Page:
It’s around 10 pm on a warm summer evening, and you and your partner have answered a steady stream of non-emergency calls all evening. Falls, small lacerations, and minor illnesses have all seen the attention of your ambulance. None of which, however, required the attention of am emergency room, and were handled by the family by the time you arrived. The next call sounds more serious though.
“… respond to a ten charlie one, 52 year old male with chest pain, at…”
Chest pains usually warrant a transport, and usually get them. With high incidences of cardiac disease, diabetes, obesity, and hypertension in your jurisdiction typically when a chest pain gets sent out, it is guaranteed a trip to the nearest emergency room.
You arrive at a well known regular’s house to find him seated on the couch, huffing and puffing away. He claims a history of COPD, which prompts a quick listen of his lungs. Clear, yet the rate is higher than normal, estimated somewhere in the low thirties just on a quick listen. He says that he has had this pain for several weeks, and states that it is probably related to him hitting his chest when he fell several weeks ago. He is insistent on not going to the hospital. At very least, you convince to come out to the ambulance where you can have some better light and look at him more closely. He complies, gets on the cot, and is moved outside to your waiting unit.
After a quick line of question, you break down his story and he admits that he hasn’t had the pain for a week, it has been closer to an hour. He describes it as “pressure,” localizes it mid-sternal without radiation. He rates that pain as 9/10 on a 0 to 10 scale. He says that he was “out chasing whores” when the pain started (strange, I know) and that he came inside having shortness of breath. He denies nausea or vomiting and has an extensive traumatic injuries and family history of cardiac disease.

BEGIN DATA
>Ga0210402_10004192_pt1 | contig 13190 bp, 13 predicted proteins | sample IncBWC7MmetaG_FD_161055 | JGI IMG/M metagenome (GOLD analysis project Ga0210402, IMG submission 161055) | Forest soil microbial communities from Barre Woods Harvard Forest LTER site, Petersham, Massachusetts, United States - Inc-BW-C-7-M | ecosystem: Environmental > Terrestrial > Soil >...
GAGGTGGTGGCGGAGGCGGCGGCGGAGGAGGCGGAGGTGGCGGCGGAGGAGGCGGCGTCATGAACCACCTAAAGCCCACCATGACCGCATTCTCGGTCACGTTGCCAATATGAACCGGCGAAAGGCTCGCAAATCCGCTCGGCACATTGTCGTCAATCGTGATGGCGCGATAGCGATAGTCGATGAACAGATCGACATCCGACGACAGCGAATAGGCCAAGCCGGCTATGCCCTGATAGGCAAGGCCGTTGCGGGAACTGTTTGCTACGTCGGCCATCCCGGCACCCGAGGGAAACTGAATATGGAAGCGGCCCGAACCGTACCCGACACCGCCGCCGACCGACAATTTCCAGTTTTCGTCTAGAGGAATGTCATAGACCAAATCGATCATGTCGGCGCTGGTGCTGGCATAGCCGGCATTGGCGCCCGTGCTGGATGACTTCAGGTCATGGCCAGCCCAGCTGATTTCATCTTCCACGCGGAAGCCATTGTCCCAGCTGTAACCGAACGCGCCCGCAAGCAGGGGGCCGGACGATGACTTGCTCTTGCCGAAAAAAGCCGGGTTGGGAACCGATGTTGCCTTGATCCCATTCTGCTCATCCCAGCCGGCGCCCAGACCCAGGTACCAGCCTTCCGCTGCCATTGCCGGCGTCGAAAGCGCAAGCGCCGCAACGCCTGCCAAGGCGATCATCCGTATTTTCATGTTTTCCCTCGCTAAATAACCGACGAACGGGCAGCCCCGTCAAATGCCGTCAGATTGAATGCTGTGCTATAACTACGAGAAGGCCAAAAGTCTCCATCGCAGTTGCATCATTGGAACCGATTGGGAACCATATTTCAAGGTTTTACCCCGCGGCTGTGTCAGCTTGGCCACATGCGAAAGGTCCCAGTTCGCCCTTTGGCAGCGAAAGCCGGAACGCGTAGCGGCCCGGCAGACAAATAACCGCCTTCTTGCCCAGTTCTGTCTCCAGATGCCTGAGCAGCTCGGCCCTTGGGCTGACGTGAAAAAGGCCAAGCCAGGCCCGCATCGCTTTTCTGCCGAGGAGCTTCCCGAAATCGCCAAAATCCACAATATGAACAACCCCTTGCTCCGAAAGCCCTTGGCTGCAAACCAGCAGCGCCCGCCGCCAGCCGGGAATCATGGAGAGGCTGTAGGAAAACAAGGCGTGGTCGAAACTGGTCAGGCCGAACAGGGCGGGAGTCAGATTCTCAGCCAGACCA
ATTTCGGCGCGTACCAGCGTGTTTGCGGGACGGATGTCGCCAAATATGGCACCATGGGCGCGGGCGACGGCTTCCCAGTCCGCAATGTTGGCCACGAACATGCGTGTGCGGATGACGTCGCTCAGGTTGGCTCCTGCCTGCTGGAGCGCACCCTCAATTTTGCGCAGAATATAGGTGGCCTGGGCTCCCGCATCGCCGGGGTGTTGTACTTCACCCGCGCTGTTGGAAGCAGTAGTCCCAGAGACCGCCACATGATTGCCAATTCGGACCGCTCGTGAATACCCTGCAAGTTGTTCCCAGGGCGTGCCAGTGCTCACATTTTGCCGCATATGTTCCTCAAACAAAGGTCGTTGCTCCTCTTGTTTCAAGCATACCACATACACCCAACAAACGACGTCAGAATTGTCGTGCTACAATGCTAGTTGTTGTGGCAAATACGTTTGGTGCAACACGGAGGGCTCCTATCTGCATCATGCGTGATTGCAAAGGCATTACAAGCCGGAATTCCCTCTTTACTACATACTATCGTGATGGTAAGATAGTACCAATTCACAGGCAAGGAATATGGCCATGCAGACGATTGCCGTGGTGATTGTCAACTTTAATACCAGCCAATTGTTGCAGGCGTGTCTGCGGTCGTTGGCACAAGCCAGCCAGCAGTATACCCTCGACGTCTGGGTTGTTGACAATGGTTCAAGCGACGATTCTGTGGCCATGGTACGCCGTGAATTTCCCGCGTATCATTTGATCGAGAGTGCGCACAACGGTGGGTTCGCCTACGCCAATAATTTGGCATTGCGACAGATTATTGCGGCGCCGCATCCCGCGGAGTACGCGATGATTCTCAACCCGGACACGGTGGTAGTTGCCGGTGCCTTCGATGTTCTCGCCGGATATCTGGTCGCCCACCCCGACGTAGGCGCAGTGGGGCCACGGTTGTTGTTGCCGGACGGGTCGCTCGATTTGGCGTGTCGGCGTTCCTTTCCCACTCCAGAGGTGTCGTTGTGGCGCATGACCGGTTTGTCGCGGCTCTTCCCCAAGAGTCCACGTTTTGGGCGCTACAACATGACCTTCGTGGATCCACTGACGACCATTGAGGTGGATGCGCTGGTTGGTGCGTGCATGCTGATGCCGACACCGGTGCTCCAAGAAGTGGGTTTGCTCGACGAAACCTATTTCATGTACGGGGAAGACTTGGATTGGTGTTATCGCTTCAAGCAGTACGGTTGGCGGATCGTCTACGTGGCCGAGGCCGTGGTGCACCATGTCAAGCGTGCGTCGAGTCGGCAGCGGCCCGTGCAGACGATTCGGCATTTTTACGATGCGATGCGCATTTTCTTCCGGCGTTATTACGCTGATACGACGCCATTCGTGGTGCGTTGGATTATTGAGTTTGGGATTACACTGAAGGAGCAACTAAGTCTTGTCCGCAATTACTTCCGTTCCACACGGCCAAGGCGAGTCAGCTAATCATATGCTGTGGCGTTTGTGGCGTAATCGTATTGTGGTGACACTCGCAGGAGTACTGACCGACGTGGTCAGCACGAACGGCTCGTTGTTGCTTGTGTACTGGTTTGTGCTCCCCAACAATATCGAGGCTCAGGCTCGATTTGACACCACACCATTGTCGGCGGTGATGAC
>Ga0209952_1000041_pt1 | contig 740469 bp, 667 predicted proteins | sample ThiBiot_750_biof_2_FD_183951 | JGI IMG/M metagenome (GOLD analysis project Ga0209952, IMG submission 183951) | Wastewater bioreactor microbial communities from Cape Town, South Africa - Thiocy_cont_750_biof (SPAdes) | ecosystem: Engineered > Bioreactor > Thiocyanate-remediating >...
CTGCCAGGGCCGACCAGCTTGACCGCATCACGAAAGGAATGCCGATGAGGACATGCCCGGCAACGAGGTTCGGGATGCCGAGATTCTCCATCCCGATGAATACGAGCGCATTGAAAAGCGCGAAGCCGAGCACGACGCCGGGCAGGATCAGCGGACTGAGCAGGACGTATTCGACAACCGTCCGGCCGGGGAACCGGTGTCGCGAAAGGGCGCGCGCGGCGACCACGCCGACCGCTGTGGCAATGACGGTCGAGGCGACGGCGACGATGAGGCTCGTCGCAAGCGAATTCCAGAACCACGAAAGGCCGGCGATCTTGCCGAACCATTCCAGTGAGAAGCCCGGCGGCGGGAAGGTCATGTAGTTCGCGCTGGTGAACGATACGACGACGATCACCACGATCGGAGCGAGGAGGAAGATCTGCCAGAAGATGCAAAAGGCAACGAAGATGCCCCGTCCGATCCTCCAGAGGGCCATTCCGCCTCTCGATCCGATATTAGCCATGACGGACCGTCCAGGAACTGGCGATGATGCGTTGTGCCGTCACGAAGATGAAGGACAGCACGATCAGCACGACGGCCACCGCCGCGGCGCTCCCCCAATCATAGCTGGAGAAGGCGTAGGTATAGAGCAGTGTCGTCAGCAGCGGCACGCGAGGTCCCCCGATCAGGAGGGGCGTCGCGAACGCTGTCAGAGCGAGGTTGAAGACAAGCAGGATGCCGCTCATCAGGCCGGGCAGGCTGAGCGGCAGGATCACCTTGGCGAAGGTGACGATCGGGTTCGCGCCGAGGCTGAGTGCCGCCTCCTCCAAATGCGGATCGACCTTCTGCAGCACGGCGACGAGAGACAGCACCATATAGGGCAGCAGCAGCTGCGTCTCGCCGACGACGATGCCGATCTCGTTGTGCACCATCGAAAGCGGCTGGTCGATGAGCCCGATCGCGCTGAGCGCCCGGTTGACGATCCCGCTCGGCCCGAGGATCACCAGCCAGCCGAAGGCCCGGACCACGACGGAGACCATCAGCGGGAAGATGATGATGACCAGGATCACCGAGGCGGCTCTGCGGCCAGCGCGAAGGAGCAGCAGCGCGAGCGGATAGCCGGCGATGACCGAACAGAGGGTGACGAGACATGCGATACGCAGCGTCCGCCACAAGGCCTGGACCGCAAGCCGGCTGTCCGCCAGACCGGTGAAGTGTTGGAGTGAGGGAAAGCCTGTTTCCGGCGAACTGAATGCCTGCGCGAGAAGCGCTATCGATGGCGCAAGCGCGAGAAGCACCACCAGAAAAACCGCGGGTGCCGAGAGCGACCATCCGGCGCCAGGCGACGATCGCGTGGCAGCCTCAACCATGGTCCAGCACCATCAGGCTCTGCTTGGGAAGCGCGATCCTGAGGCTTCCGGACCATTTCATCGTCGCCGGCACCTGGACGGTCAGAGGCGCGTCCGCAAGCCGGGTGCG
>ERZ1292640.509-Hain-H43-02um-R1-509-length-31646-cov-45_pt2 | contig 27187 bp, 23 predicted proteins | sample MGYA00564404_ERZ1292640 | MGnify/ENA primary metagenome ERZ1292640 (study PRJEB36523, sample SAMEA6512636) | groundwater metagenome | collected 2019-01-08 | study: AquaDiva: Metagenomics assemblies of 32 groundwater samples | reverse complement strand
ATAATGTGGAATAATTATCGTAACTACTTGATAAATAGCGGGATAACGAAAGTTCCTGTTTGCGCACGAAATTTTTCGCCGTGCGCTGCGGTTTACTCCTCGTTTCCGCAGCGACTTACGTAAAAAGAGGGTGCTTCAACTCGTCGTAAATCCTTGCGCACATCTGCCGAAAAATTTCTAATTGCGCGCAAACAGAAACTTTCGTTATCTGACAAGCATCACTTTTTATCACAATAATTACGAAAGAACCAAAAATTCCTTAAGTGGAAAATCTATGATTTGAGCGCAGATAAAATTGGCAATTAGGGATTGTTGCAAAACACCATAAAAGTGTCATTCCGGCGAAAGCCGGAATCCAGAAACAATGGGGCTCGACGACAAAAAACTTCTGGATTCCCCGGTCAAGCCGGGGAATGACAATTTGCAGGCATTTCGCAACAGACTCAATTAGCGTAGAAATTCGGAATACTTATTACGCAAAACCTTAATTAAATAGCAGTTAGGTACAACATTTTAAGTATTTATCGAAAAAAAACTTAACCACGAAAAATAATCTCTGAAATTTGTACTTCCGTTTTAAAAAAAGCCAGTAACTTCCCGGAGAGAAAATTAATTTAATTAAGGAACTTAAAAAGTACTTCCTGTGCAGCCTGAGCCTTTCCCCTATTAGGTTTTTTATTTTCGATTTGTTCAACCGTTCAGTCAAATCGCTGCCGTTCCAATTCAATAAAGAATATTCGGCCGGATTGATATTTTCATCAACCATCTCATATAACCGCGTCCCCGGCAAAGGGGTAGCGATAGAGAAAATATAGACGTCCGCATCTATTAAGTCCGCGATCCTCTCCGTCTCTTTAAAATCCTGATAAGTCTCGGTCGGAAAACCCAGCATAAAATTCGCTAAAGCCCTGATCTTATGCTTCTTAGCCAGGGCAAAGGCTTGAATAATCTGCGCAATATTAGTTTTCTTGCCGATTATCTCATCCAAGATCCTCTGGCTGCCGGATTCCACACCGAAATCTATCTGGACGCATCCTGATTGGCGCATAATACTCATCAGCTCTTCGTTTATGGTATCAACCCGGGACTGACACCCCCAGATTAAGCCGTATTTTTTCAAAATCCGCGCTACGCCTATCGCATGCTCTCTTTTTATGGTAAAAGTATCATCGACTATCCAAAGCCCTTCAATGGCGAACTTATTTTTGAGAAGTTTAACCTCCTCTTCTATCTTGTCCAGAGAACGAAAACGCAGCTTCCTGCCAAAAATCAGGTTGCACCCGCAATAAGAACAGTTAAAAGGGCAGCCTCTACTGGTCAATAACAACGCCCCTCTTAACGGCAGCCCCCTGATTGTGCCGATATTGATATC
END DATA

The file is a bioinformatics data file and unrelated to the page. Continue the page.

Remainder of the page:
His vitals are BP 120/80, HR 82, spO2 100%, RR now 22 and falling. No edema is present. Pt denies alcohol or drug use. No accessory muscle use is noted. Skin is warm and dry without signs of cyanosis. No obvious trauma is present. The pain is not reproducible on palpation, no crepitus is noted on palpation. Barrel chest is noted, confirming patient’s story of COPD history, possibly being emphysema. The abdomen is unremarkable, soft and non-tender to palpation. The patient ambulated with a steady gait and says that sometimes he gets “out of breath” with exertion. Pt denies any previous MI’s.
An initial 12 lead is captured with excellent data quality, showing a normal sinus rhythm and large peaked T-waves in septal and anterior leads. The computerized interpretation comes back as normal sinus rhythm with possible early repolarization.
What are your thoughts?
Do you agree with the computer interpretation? Why or why not?